As a final test, we validate the synchronization condition [**2**] in a stressed power grid case study. We consider the IEEE Reliability Test System 96 (RTS 96) (43) illustrated in Fig. 4. We assume that the following two contingencies have taken place, and we characterize the remaining safety margin. First, we assume generator 323 is disconnected, possibly due to maintenance or failure events. Second, we consider the following imbalanced power dispatch situation: The power demand at each load in the southeastern area deviates from the nominally forecasted demand by a uniform and positive amount, and the resulting power deficiency is compensated for by uniformly increasing the generation in the northwestern area. This imbalance can arise, for example, due to a shortfall in predicted load and renewable energy generation. Correspondingly, power is exported from the northwestern to the southeastern area via the transmission lines {121, 325} and {223, 318}. At a nominal operating condition, the RTS 96 power network is sufficiently robust to tolerate each single one of these two contingencies, but the safety margin is now minimal. When both contingencies are combined, our synchronization condition [**2**] predicts that the thermal limit of the transmission line {121, 325} is reached at an additional loading of 22.20%. Indeed, the dynamic simulation scenario shown in Fig. 5 validates the accuracy of this prediction. It can be observed that synchronization is lost for an additional loading of 22.33% and that the areas separate via the transmission line {121, 325}. This separation triggers a cascade of events, such as an outage of the transmission line {223, 318}, and the power network is en route to a blackout. We remark that, if generator 323 is not disconnected and there are no thermal limit constraints, by increasing the loading, we observe the classic loss of synchrony through a saddle-node bifurcation. This bifurcation can also be predicted accurately by our results (a detailed description is provided in *SI Text*).

In summary, the results in this section confirm the validity, the applicability, and the accuracy of the synchronization condition [**2**] in complex power network scenarios.

## Discussion and Conclusions

In this article, we studied the synchronization phenomenon for broad class of coupled oscillator models proposed in the scientific literature. We proposed a surprisingly simple condition that accurately predicts synchronization as a function of the parameters and the topology of the underlying network. Our result, with its physical and graph theoretical interpretations, significantly improves upon the existing tests in the literature on synchronization. The correctness of our synchronization condition is established analytically for various interesting network topologies and via Monte Carlo simulations for a broad range of generic networks. We validated our theoretical results for complex Kuramoto oscillator networks as well as for smart grid applications.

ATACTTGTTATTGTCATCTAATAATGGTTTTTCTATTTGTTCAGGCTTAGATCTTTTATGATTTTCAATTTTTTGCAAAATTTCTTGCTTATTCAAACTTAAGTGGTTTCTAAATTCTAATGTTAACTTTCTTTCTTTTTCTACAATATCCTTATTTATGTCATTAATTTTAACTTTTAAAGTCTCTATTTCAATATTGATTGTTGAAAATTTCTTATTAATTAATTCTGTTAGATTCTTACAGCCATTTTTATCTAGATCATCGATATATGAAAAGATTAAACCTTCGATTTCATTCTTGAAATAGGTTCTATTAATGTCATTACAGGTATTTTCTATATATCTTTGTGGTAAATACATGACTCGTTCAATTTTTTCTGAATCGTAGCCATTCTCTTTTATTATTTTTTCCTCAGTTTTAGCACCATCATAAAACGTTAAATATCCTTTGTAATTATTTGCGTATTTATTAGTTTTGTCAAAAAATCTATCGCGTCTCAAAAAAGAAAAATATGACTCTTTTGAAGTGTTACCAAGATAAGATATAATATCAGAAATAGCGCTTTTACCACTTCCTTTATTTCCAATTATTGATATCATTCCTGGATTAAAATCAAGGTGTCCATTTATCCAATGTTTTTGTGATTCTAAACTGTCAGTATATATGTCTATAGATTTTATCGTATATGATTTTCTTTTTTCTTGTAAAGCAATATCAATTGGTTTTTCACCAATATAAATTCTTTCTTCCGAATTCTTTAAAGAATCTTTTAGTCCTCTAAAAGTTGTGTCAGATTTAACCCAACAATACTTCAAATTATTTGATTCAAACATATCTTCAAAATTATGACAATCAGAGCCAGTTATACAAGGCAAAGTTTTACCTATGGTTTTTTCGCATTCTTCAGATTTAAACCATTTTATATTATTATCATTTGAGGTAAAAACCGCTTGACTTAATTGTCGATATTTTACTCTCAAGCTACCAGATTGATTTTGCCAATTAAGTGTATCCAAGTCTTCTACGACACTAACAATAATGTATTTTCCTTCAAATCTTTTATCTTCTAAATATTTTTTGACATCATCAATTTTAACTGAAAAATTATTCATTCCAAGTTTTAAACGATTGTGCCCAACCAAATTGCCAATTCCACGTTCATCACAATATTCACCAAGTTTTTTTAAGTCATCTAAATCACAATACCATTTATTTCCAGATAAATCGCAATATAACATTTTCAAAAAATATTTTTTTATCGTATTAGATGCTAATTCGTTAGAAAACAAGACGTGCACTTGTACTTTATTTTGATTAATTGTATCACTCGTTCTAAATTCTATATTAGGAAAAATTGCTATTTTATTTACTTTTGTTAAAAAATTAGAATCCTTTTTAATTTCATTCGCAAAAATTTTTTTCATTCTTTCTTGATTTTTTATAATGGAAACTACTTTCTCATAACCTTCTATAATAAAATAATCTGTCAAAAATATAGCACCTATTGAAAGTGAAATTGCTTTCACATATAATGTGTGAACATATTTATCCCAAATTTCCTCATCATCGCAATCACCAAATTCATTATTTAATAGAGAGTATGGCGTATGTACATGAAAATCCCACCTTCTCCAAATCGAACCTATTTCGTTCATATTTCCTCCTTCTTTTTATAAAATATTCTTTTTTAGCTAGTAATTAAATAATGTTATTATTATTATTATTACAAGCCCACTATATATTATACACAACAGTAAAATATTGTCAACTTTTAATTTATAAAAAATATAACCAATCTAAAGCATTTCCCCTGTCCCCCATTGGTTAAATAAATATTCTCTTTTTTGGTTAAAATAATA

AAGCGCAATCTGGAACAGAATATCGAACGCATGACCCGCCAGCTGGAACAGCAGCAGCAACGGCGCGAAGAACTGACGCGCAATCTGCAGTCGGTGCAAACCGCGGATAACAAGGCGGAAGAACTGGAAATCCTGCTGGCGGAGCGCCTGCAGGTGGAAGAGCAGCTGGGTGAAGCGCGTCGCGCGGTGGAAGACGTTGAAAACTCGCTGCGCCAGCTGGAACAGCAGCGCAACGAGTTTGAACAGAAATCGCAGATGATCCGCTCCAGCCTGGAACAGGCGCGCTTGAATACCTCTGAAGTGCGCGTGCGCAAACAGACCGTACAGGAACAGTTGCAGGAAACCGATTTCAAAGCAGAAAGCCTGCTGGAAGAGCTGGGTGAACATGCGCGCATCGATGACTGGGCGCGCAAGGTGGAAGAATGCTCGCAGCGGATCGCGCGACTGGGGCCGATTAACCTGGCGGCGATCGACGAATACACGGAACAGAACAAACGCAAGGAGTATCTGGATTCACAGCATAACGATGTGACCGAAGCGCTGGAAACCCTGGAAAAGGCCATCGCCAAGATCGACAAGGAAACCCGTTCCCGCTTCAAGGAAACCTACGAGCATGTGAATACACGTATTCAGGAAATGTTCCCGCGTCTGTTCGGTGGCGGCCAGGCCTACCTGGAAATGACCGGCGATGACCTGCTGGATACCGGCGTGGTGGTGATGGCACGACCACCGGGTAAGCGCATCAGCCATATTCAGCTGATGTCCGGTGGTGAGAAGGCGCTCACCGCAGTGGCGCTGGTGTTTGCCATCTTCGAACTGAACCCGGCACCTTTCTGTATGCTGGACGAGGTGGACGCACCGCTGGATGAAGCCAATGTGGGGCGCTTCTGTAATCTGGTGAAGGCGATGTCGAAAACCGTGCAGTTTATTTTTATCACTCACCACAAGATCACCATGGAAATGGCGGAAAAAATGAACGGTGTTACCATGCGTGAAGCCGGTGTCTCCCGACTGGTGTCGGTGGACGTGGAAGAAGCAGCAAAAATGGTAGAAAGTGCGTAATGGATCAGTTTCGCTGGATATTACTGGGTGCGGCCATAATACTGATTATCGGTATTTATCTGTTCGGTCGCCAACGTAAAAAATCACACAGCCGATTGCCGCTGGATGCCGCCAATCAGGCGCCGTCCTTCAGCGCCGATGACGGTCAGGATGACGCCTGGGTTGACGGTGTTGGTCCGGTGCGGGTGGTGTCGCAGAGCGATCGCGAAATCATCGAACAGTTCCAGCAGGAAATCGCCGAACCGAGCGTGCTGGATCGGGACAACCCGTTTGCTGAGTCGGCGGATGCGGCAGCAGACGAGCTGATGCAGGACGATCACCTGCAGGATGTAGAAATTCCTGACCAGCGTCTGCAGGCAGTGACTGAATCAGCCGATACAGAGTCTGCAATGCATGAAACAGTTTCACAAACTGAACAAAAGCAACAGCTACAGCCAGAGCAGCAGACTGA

Our results pose as many questions as they answer. Among the important theoretical problems to be addressed is a characterization of the set of all network topologies and parameters for which our proposed synchronization condition is not sufficiently tight. We conjecture that this set is “thin” in an appropriate parameter space. Our results suggest that an exact condition for synchronization of any arbitrary network is of the form , and we conjecture that the constant *c* is always strictly positive, upper-bounded, and close to 1. However, another important question not addressed in the present article concerns the region of attraction of a synchronized solution. We conjecture that the latter depends on the gap in the presented condition.

On the application side, the results contained in this paper need to be extended to more detailed power network models, including voltage dynamics, reactive power flows, and higher order generator dynamics. We envision that our synchronization conditions enable emerging smart grid applications, such as power flow optimization subject to stability constraints, distance to failure metric, and the design of control strategies to avoid cascading failures.

## Acknowledgments

Research at Los Alamos National Laboratory was carried out under the auspices of the National Nuclear Security Administration of the US Department of Energy at Los Alamos National Laboratory under Contract DE C52-06NA25396. This material is based, in part, on work supported by National Science Foundation Grants IIS-0904501 and CPS-1135819.

## Footnotes

- ↵
^{1}To whom correspondence should be addressed. E-mail: dorfler{at}engineering.ucsb.edu.

Author contributions: F.D., M.C., and F.B. designed research; F.D. performed research; F.D. analyzed data; and F.D., M.C., and F.B. wrote the paper.

The authors declare no conflict of interest.

This article is a PNAS Direct Submission. S.H.S. is a guest editor invited by the Editorial Board.

This article contains supporting information online at www.pnas.org/lookup/suppl/doi:10.1073/pnas.1212134110/-/DCSupplemental.